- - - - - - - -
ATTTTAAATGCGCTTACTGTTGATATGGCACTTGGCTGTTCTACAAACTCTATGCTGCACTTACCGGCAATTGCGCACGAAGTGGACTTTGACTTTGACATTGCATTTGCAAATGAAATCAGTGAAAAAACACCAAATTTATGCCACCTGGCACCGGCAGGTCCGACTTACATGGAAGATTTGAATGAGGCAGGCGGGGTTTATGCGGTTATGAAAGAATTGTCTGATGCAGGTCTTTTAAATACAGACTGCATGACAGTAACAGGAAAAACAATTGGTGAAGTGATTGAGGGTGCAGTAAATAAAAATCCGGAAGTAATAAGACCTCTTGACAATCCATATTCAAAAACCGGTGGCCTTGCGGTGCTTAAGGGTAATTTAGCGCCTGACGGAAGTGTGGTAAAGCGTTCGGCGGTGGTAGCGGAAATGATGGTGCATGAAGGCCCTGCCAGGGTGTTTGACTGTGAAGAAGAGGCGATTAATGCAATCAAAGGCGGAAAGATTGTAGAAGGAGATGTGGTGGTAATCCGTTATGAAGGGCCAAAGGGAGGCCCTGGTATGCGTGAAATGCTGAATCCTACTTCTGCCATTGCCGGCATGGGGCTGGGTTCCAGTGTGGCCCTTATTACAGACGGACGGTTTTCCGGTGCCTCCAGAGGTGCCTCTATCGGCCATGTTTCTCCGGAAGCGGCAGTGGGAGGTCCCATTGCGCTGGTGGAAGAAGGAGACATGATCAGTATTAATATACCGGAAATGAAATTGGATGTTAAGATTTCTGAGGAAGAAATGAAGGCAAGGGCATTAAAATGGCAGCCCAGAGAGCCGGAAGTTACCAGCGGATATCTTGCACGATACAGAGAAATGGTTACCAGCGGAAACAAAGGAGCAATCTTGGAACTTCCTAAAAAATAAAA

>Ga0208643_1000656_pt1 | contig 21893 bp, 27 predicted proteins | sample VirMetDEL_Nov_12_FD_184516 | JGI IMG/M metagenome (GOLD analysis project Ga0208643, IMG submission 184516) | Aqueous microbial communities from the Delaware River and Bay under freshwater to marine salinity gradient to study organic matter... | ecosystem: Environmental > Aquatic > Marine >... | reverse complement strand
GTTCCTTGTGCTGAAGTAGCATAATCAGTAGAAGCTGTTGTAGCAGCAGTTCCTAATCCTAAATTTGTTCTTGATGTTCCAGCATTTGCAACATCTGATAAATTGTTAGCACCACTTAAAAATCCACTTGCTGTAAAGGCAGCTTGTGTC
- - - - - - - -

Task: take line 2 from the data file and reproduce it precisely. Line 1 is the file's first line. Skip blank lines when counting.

>Ga0208643_1000656_pt1 | contig 21893 bp, 27 predicted proteins | sample VirMetDEL_Nov_12_FD_184516 | JGI IMG/M metagenome (GOLD analysis project Ga0208643, IMG submission 184516) | Aqueous microbial communities from the Delaware River and Bay under freshwater to marine salinity gradient to study organic matter... | ecosystem: Environmental > Aquatic > Marine >... | reverse complement strand